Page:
And just like that the I-70 Series was upon us. Interleague kicked off with a trip west to Kansas City, for the annual conquering of the Kauffman Stadium stands by Cardinal fans clad in their battle red. Royal blue and powder blue were but dots in a sea of red--and a fair share of the powder-blue were St. Louis fans in their eighties throwback finest. Chants of "Let's go Roy-als!" were quickly drowned out by "Let's go Card-inals!"
I was fortunate enough to slip away, down to Kansas City for Friday and Saturday's games. The weather was absolutely perfect for baseball. Disappointed as a I was with the result of Friday night's fast-paced pitchers duel, my up-close seat on Saturday gave me a wonderful view of Matt Holliday crushing a homer, providing all the runs the Cards would need with one fell swat. After losing 0-3 on Friday and winning 3-0 on Saturday, the series run differential fittingly sat at zero.
These are not the Royals of the aughts, even if they very much resembled those cellar-dwelling clubs of yore in the early going of Sunday's series finale. It looked like the Cardinals were well on their way to a vintage drubbing of the Royals, but the bullpenners had other plans. Beginning with Miguel Batista, the plague of ineffectiveness seemed to have been contracted by every reliever summoned from the bullpen. Batista threw 0.1 IP and surrendered 2 ER (making it 0.1 IP total in his last two appearances combined, 4 ER, 4 R, 4 H, 3 BB, 0 SO). The bright spot of the 'pen was clearly Jason Motte, who came in fastballs-a-blazin' at 98-to-99 MPH according to MLB Gameday, shutting down the Royals so that their relievers could walk in the two runs that would give the Cards enough to hold on for a 9-8 victory.
The Cardinals won the first half of the I-70 Series over the much-improved Royals with a run differential of +1. The second act at Busch next month ought to be just as close and just as hard-fought. For now, the Cardinals notch another series win and push their lead in the NL Central to 2.5 games as they head west to San Diego.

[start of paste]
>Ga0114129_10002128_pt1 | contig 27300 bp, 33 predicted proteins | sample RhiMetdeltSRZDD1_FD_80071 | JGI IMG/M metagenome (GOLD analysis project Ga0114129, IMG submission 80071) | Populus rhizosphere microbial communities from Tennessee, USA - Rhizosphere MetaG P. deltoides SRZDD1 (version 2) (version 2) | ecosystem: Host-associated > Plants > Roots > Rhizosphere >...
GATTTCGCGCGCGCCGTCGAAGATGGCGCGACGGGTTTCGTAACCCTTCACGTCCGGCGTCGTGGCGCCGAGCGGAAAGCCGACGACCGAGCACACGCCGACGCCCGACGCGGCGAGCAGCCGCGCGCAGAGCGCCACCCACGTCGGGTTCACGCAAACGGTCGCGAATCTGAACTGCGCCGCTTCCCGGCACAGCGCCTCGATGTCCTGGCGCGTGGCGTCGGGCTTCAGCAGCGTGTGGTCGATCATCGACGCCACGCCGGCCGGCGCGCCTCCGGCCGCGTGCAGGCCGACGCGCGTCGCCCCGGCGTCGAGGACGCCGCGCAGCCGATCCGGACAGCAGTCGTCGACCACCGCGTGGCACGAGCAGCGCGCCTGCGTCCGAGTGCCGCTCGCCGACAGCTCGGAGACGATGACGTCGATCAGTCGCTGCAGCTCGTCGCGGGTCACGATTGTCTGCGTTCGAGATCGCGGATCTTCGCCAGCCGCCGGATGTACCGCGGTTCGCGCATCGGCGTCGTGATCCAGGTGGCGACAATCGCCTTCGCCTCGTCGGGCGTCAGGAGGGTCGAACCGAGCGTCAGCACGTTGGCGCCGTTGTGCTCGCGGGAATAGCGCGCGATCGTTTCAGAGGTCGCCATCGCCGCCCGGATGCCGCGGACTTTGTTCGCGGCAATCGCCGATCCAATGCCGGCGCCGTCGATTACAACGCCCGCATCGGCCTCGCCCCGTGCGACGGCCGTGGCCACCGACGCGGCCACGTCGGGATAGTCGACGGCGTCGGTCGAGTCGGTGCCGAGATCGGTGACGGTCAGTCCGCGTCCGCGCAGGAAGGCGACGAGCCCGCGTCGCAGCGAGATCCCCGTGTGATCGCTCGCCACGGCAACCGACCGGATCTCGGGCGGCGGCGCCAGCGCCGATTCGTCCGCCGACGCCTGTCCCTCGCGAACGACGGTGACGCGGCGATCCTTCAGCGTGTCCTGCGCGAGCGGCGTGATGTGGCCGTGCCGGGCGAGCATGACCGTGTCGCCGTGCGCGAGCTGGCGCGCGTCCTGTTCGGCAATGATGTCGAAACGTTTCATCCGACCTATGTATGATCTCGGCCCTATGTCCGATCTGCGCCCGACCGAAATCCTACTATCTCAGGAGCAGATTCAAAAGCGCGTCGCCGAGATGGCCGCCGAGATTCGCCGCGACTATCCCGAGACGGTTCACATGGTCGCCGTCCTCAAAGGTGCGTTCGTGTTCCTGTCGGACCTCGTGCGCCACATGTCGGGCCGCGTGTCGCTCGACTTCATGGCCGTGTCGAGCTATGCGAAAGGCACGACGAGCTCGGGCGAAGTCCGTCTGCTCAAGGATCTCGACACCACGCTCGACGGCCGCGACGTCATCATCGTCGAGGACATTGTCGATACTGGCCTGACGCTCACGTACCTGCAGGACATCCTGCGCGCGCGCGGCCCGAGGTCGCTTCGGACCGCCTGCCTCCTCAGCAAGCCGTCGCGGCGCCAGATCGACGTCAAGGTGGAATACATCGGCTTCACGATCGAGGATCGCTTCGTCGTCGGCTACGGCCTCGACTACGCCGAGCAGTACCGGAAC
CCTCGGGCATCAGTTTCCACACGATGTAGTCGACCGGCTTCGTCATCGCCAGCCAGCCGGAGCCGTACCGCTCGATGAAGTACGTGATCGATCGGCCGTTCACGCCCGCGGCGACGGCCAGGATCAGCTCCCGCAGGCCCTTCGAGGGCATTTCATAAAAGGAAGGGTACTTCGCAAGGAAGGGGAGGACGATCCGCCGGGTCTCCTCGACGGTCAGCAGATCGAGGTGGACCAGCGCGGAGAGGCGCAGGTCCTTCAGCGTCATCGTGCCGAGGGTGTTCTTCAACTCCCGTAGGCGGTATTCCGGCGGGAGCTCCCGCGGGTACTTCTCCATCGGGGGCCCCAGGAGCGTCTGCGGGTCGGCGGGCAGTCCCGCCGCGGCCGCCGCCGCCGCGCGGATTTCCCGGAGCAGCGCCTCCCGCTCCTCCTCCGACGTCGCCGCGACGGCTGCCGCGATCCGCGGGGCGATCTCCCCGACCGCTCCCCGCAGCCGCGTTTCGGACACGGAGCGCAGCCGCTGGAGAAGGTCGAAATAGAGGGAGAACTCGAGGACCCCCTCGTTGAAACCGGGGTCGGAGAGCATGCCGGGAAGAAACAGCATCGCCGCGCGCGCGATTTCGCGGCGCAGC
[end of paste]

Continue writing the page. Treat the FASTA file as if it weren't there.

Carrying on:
Kyle McClellan has given Cards 'real lift'; Righty has stepped in for the injured Wainwright, and is tied for the team lead in wins
The paragraph focuses in on pitching "wins" as opposed to the above replacement kind, but we are not here to give Mr. Kurkjian the Fire Joe Morgan treatment, for that blog's title has been realized. In this column, McClellan seems more realistic about his pitching "wins" total than either Kurkjian or Derrick Goold.
"I'm not replacing Adam Wainwright; I can't be him, there are only a few pitchers in the league who can,'' McClellan said. "All I can do is give us a chance to compete every fifth day. I feel I've given us that chance in most starts. I have a good record, but I haven't had a lot to do with that.''
It's so refreshing to come across a pitcher who recognizes that his pitching "wins" and "losses" are not really so much about him as his offense, defense, and bullpen, and especially so when he has a strikeout rate that is a bit too low and a walk rate that is probably a bit too high.
The paragraph immediately following is what I wanted to touch on. Here it is:
Cardinals pitching coach Dave Duncan disagreed, giving McClellan far more credit, but added, "He can pitch better than this. He hasn't had his curveball all year. It's a swing-and-miss curveball. If he can find that pitch, he can do even better than he has this season.''
I love it when we get observations about pitchers from Duncan (even if they seem to reveal the hope of the renaissance of a fascist pitch). Here, we have an observation that K-Mac's curveball has not been good so far this season. I went to Fangraphs to check and see how valuable a pitch K-Mac's Uncle Charlie has been this season. Not surprisingly, Duncan is dead-on. Last season, it was rated at 5.9 runs above average. In '08 and '09, McClellan's curveball was 4.1 and 2.5 runs above average respectively. This season? It's been a -1.9 pitch, meaning it's below average.
Due to its ineffectiveness, McClellan has gone away from it, not throwing his curveball as often. Last season, opposing batters saw a K-Mac curve 22.6% of the time. In '09, the curveball was thrown a tad over 25% of the time by K-Mac. In this young season, McClellan has spun his curve only 16.7% of the time. All in all, K-Mac is throwing his fastball slightly less and his curveball less, filling in the void with his change-up and cutter. His change is a good pitch, and is the best in his repertoire this season. His cutter, on the other hand, was not very good in '10 and has not been that good this year, either. At -1.41, it's been about as ineffective as the curveball.
McClellan's swinging strike percentage has fallen from 7% last season to 5% as a starter during the 2011 campaign. Perhaps this downturn in swings-and-misses is attributable in part to an ineffective curveball, as Duncan states, and, if McClellan can rediscover his breaking ball, his swinging strike rate could increase. That alone would be unlikely to push McClellan's K/9 from where it currently sits at 4.37 to something approaching the 7.17 it was last season as a reliever, but it certainly could not hurt. That is why I am going to watching to see if McCellan can rediscover his curveball and once again deploy it effectively against opposing hitters. It would help to temper his results catching up with his peripherals.